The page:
StrandVision Digital Signage

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Home > News & Events > Newsletter > Archives > November, 2006 > StrandVision Digital Signs and Firewalls

StrandVision Digital Signs and Firewalls

We get a lot of questions from customers about how to configure their digital signs so they don't compromise security. This article discusses firewalls and how to configure your systemÂ…

Large companies (really, all companies) generally have firewalls that monitor and inspect incoming Internet traffic. As the name suggests, this puts up a wall between the internal communications system (generally called a Local Area Network – LAN or Intranet) and the Internet. Web pages, email, attached files -- everything that moves to servers and personal computers on the corporate network, even StrandVision Digital Signage -- must pass through the firewall following the rules that the IT department has defined.

StrandVision takes great care with our servers to make sure that they are free of what's called malware. Even so, it is understandable that many corporate IT departments are wary about traffic that passes through their firewalls. They want to manage or eliminate perceived threats.  Some organizations even have government regulations to follow regarding the information stored and transmitted within their LAN.

There are a few ways to merge StrandVision digital signs into a corporate network. First is to put the StrandVision client (it can be a server or a standard personal computer) inside the firewall. This way all of the traffic from the StrandVision server that comes in over the Internet would be inspected by the corporate firewall before it is distributed over the network.  Since the StrandVision system utilizes standard web browser connectivity, it is just as safe as an employee browsing the web (and even safer because only the trusted StrandVision site is accessed).

A second method to add an additional layer of data security is to put the StrandVision playback server inside of its own firewall but outside the main corporate firewall. The diagram below shows the setup.

dual firewall layout

This arrangement provides a separate firewall specifically for the StrandVision Digital Signage system. This ensures that even if the signage gets compromised, your corporate network is still protected from hackers and malware.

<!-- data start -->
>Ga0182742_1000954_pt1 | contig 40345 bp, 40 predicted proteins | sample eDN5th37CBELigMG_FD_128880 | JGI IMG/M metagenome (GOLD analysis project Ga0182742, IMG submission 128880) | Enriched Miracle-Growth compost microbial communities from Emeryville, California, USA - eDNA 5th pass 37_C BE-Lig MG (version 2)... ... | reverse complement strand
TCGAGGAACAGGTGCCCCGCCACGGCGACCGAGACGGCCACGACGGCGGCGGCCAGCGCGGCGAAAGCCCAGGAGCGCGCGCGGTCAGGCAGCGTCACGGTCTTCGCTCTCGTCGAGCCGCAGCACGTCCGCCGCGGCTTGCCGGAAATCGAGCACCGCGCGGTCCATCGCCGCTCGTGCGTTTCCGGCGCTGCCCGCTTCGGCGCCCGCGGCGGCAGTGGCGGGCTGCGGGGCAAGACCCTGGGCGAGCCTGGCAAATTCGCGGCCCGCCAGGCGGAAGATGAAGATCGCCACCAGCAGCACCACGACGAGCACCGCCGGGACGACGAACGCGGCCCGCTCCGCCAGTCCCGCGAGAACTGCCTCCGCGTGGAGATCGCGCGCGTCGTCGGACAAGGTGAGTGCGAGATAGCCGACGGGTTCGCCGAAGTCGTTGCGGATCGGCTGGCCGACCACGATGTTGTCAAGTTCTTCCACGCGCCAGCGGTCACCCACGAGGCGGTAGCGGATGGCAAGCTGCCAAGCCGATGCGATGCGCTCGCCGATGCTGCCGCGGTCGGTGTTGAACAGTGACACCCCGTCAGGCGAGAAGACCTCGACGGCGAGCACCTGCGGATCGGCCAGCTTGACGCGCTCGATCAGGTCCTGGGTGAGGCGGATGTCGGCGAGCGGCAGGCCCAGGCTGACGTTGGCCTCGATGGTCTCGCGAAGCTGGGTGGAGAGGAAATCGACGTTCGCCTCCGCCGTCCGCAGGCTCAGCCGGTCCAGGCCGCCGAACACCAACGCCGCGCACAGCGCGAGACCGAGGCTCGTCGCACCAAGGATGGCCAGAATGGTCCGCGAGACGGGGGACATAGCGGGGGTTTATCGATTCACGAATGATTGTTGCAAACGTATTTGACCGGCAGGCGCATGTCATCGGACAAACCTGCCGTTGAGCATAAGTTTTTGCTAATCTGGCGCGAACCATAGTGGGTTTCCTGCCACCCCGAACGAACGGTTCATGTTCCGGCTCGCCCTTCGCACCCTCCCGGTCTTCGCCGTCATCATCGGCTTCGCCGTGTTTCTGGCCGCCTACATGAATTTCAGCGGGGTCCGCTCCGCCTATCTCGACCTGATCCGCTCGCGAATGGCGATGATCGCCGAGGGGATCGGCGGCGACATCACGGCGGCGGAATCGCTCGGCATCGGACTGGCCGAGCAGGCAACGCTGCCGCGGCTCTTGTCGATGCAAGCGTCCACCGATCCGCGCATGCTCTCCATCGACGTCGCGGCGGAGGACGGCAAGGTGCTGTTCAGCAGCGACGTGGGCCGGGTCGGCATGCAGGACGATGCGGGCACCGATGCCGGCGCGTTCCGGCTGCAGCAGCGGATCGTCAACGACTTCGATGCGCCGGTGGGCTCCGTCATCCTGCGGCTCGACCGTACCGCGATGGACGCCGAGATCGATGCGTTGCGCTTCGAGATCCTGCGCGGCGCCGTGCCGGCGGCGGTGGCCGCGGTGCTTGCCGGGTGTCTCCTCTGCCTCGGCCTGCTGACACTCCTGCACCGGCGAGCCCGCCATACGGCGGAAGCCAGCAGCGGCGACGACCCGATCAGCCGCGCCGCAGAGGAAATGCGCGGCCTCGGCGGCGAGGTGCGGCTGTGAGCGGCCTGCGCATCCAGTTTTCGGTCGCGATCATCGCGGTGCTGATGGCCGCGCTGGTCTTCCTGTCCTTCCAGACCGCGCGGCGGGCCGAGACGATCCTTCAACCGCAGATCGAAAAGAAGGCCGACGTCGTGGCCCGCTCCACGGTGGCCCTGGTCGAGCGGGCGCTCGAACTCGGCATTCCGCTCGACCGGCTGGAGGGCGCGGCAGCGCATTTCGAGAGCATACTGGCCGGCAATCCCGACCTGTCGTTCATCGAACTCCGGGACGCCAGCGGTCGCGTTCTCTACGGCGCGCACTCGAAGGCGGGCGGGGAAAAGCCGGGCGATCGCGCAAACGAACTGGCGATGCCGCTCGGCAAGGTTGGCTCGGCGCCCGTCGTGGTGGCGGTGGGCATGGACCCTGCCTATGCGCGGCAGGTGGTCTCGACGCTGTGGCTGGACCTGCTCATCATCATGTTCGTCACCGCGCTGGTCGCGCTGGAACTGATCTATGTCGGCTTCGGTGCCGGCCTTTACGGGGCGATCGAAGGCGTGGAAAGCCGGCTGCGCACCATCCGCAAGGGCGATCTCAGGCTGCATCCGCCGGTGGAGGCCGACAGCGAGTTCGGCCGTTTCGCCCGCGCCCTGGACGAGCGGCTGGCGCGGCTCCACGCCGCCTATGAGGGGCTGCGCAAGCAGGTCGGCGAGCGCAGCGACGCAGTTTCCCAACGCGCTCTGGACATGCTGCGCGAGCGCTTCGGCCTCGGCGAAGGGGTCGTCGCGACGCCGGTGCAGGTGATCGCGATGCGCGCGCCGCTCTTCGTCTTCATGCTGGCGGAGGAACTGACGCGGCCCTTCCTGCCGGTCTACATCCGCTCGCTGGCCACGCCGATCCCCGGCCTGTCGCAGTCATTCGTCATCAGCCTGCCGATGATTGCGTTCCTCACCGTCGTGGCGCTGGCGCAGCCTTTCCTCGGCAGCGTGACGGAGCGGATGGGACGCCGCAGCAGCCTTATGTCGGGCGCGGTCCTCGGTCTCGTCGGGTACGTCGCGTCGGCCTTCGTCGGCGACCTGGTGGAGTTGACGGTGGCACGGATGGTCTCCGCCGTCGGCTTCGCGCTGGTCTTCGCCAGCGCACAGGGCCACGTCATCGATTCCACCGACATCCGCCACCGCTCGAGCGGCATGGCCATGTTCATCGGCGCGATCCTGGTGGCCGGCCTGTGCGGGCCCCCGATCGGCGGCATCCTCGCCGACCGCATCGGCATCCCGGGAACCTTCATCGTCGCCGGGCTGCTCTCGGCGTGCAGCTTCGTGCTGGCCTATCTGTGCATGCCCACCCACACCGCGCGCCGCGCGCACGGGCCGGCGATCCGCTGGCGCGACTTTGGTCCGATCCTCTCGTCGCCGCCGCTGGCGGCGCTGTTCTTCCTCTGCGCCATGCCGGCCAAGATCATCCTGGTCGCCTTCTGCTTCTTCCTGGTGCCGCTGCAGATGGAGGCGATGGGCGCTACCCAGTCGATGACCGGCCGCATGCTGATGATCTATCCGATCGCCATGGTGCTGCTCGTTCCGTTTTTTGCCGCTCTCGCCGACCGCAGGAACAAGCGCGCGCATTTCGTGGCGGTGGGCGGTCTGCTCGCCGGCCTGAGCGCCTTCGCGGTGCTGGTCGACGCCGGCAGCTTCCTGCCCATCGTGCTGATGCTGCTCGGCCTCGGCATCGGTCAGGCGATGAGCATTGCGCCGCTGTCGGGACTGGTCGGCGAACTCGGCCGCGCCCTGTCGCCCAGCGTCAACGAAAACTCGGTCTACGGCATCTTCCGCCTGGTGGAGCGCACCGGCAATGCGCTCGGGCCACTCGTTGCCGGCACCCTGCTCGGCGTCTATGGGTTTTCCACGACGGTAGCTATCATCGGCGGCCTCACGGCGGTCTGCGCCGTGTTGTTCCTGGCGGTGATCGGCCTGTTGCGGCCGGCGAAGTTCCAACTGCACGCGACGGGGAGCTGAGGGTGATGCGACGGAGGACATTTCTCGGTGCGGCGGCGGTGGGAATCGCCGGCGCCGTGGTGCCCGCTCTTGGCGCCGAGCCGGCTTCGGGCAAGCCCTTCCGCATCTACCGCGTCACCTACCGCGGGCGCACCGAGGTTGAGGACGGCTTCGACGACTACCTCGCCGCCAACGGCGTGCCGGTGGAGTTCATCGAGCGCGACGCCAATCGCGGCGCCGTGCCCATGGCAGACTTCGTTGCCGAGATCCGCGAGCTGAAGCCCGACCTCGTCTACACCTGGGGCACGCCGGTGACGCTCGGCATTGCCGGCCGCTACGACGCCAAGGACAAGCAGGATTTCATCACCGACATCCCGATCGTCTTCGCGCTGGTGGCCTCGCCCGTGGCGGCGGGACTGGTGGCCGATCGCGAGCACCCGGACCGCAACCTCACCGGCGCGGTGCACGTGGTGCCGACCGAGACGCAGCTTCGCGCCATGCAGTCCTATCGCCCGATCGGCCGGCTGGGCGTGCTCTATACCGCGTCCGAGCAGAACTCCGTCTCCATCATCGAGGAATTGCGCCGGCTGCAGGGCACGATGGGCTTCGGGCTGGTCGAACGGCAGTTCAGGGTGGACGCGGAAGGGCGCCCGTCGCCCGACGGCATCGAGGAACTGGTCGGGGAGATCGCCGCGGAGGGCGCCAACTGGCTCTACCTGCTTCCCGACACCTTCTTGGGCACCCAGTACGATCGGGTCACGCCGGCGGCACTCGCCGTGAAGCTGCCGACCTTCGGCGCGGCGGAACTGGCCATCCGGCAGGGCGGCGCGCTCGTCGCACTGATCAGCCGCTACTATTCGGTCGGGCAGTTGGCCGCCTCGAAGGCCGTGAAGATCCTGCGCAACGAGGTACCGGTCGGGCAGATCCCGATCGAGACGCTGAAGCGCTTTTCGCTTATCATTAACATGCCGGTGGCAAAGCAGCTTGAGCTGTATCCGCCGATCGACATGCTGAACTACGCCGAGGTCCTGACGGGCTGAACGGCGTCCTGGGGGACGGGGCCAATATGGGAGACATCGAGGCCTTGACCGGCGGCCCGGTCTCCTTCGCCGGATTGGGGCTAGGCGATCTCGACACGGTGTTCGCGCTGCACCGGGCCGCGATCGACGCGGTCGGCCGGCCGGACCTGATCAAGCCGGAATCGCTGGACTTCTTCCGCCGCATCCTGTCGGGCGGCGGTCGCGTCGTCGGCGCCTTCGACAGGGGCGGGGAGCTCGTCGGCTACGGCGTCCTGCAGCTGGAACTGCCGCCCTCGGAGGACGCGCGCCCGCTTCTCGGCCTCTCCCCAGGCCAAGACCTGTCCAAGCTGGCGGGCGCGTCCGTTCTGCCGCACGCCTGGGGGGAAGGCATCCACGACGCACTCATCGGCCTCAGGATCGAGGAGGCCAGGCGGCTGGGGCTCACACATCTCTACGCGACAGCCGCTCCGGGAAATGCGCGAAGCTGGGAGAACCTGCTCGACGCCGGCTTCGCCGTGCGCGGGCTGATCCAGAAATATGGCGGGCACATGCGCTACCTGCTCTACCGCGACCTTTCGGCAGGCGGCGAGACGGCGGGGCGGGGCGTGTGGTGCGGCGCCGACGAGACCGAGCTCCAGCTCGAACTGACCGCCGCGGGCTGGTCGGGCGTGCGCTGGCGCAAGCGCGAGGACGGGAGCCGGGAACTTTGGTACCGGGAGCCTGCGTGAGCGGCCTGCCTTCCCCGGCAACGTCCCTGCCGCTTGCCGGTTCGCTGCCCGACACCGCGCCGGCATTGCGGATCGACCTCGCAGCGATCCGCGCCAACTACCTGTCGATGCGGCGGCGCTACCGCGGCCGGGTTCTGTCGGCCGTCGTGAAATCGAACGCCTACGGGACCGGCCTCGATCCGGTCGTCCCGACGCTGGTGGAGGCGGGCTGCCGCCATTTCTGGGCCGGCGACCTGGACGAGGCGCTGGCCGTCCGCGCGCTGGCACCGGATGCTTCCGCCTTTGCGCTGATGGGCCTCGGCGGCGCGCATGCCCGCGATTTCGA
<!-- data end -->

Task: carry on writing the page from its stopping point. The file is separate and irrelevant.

This approach makes it difficult to remotely manage the signage computers.  Since the StrandVision system automatically updates the playback server and monitors its operation, there is little reason to need that capability.

Others use a slightly more sophisticated approach that takes advantage of some of the normal features on many network switches. Using port identifier features, they designate that the digital signage content be directed to specific Internet protocol (IP) addressed on their corporate networks. This essentially creates a virtual network so that the digital signage traffic is sent to only the digital signage display units. This provides another level of protection by making sure that the appropriate Internet traffic is routed to the proper computers on the network.

Another method is to keep the digital signage traffic off of the corporate network entirely. The diagram below illustrates two separate networks which are split at the Internet source using a standard network hub or switch.

totally separate firewall layout

Using this approach, the two networks – the corporate network and the digital signage networks never come in contact with each other.

This can be accomplished by using a video distribution network (such as a cable television wiring). Many businesses and most schools and colleges have cable television wiring throughout their facilities so this is a logical way to go.
The other method uses a separate Ethernet network. For relatively small installations – retail stores, or employee break rooms – where only a few display units are being driven.  With the wireless Ethernet capability, it’s easy and inexpensive to run a separate Internet connection and wired or wireless Ethernet network (LAN) to exclusively carry the digital signage information. If using wireless Ethernet options, be sure to enable the security features and ensure that the signal strength is good to prevent reliability, interference and other performance inhibiting problems.  With separate networks there is literally no threat because there is no physical connection between the two networks.

Regardless of your choice of networking technology, be sure that password protection is enabled.